How do we help our children benefit from the privilege of extracurricular activities? At what age should we enroll our kids in lessons and sports? Janet has a child-centered approach that not everyone will agree with, but she believes is “too good not to share.” She discusses how parents can discern their child’s readiness and describes the benefits and challenges of making readiness our priority. She shares how her approach keeps the big picture in mind while also saving time and money and alleviating many of the concerns and frustrations that parents have expressed to her over the years.
Transcript of “Lessons, Sports, and Hobbies: A Child-Led Approach”
Hi. This is Janet Lansbury. Welcome to Unruffled. Today, I’m going to be talking about an approach that I believe in for handling our children’s extracurriculars as they grow, so lessons, sports, clubs, and other activities. How can we help them navigate these and how can we navigate them ourselves as parents with our own limited resources and time? How can we make the most of these types of opportunities for our children?
I think one of the reasons I’ve hesitated to broach this topic… Well, I guess I have in other podcasts touched on it, but I haven’t really hit this topic head-on because, honestly, I feel like my approach is very unique in that I’m really the only one, even within the communities or people I know who studied with Magda Gerber or study her approach, or follow this way of parenting, I’m sort of the only one that believes in this so strongly, in what I’m going to share.
I see this way of approaching extracurriculars as a very natural extension of what Magda Gerber said in her first principle, that we can have basic trust in an infant as an initiator, an explorer, and a self-learner. They know themselves better than we know them. One of the joys of parenting, of course, is that we get to learn about them.
That’s one of the big benefits of this approach I’m going to share. I’m going to call it the “wait” approach. Just as we waited for our baby to show us what they’re going to be reaching for, what they want to do with that object, whether they even want that object or they’re just reaching out for another reason, checking out the distance between that ball and how far their arm can reach, that we’re not making assumptions about children in their play, that we’re allowing for that wait, that openness on our part.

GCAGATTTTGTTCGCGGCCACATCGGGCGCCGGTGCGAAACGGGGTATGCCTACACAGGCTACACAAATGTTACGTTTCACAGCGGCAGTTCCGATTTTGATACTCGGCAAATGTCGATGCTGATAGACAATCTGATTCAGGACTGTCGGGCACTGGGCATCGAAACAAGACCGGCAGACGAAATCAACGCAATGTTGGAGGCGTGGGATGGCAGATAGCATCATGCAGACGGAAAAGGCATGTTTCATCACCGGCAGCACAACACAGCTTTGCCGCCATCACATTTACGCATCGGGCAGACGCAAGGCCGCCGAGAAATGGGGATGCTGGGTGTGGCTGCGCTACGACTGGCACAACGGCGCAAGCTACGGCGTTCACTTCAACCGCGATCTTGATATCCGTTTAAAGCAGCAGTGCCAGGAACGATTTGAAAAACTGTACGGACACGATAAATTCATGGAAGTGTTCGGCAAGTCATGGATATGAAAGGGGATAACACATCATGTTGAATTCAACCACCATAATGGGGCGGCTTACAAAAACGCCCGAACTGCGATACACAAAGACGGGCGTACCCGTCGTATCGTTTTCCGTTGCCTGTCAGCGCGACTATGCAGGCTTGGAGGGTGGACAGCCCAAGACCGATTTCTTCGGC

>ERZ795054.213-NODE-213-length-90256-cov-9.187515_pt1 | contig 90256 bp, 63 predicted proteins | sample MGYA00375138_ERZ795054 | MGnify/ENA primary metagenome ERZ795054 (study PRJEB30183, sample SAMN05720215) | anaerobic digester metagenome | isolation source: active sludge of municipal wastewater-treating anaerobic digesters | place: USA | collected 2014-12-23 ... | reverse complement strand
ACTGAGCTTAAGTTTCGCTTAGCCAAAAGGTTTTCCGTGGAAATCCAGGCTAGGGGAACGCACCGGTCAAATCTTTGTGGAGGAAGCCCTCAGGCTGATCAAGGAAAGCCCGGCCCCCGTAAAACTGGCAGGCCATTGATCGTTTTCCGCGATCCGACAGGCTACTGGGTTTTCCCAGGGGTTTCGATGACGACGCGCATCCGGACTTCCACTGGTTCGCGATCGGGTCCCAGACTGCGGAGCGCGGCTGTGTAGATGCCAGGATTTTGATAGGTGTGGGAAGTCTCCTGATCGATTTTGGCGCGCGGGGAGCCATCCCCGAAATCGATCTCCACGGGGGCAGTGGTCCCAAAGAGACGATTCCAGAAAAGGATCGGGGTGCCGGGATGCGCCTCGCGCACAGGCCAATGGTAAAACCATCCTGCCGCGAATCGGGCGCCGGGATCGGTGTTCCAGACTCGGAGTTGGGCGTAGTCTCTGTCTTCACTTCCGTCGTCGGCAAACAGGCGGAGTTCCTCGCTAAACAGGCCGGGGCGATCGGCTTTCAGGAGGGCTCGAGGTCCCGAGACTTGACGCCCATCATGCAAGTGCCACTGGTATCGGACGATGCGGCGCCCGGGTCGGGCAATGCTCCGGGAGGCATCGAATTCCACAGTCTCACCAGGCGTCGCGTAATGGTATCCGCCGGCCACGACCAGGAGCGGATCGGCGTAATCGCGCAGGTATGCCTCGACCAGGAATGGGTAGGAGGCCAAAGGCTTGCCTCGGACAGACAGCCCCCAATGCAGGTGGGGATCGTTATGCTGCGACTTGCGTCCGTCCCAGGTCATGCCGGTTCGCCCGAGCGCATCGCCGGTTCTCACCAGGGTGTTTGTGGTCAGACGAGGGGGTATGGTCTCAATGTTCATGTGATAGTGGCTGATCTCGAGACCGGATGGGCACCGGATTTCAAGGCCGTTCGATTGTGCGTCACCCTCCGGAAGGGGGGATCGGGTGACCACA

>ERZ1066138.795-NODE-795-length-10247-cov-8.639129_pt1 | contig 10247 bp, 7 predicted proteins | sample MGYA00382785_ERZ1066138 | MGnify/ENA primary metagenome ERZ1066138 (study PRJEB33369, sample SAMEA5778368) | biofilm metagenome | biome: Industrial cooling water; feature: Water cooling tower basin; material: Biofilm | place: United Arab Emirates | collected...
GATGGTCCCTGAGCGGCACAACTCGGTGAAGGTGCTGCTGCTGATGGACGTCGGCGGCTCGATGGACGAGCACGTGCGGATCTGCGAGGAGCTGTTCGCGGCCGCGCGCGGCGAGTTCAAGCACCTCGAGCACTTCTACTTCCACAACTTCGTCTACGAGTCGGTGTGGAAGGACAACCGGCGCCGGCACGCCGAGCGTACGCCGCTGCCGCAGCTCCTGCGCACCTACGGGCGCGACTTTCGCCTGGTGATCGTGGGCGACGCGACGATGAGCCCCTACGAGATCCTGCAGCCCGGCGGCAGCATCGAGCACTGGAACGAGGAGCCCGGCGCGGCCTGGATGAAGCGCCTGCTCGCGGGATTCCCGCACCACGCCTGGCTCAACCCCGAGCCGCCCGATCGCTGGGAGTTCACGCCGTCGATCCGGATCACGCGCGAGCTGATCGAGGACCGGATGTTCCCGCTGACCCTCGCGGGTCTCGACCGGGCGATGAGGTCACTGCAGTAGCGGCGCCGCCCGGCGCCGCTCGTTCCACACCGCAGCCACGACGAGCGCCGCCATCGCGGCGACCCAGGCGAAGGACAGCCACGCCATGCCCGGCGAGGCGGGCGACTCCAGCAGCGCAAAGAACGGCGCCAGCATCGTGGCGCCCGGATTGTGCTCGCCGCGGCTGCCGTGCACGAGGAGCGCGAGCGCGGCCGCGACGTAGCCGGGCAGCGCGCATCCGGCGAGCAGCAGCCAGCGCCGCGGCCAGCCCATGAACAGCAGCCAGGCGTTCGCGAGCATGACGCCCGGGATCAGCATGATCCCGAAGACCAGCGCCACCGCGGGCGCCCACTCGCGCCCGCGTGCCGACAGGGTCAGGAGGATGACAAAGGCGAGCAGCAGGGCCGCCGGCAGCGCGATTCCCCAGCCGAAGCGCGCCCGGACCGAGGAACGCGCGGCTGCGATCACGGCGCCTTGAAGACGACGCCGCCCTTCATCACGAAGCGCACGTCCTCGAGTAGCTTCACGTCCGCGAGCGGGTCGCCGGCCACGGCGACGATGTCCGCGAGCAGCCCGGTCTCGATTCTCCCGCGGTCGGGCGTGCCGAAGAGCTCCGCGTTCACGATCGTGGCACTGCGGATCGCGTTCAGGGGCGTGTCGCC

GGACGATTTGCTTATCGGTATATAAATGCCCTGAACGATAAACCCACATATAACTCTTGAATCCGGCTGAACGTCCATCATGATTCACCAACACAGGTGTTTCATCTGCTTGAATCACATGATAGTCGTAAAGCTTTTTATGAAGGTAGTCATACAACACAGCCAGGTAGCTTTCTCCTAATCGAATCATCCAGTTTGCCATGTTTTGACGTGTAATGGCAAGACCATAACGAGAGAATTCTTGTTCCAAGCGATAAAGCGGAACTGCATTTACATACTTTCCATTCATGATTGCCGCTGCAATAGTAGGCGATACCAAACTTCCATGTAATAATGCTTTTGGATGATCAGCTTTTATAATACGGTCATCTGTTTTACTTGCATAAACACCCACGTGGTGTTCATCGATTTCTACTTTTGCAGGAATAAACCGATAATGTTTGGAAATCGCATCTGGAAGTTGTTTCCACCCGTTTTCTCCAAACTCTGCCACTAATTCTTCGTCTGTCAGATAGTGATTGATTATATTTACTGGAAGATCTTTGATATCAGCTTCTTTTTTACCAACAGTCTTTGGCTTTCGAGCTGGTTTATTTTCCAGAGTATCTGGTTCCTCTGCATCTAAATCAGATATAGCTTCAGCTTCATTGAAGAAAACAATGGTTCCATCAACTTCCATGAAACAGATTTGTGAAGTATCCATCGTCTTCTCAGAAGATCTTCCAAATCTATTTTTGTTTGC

Instead of saying: Oh, let me give that to her. She must really want it. She’s reaching out for it, we wait to see what they’re actually wanting to learn about rather than me saying, “Here’s some cool toy that I think you should want to learn about right now.” Maybe if I have new toys, I’m just putting them in my child’s play area for them to discover and decide to choose, so they’re not getting this subtle feeling for me that this is what I should want to do right now, rather than what I really want to do.
It’s encouraging inner direction. When we take that approach, it makes for so many wonderful surprises. I thought for sure my child was going to do that with the blocks. Instead, they lined them all up, or who knows. Maybe they were listening to the sound that the block made by hitting different things in their play area, hitting the wall, hitting the floor, hitting another toy.
We’re opening up to seeing our child a little more clearly. We can do that with their extracurriculars. Instead of saying to our child, “Do you want to try this or do you want to try that?” we can actually wait until the idea comes from them. I mean, that’s the really hard part, I guess.
This doesn’t mean there’s anything wrong with giving your child options, but it’s important to understand how influential we are as parents. We are very powerful to our children, and the need to please us is strong, even when they’re toddlers and they’re rejecting us or they’re teenagers and they’re pushing us away because developmentally they have to do that to individuate from us. Underneath it all, they really want us to be happy with them. They really want us to be proud of them. When we’re offering suggestions like tee-ball, or, “Don’t you want to play the piano?” or, “Do you want to try this?” even just offering those can sometimes… With some children, it can indicate: My parent wants me to do this. But if we wait for our child to actually share their wish with us or their idea with us of something that they want to do, and, of course, if we can make that happen — we may not be able to with the resources that we have or the time that we have. But if we can, then it really pays off. Here are some of the ways:
We never waste our money or our time signing children up for things that they end up not enjoying, that we end up having to maybe coax them to, or drag them to, or maybe they get there and they don’t participate. All of these things parents share with me can be avoided if we really leave it up to our children to be the ones to tell us what they want to do. Because they know.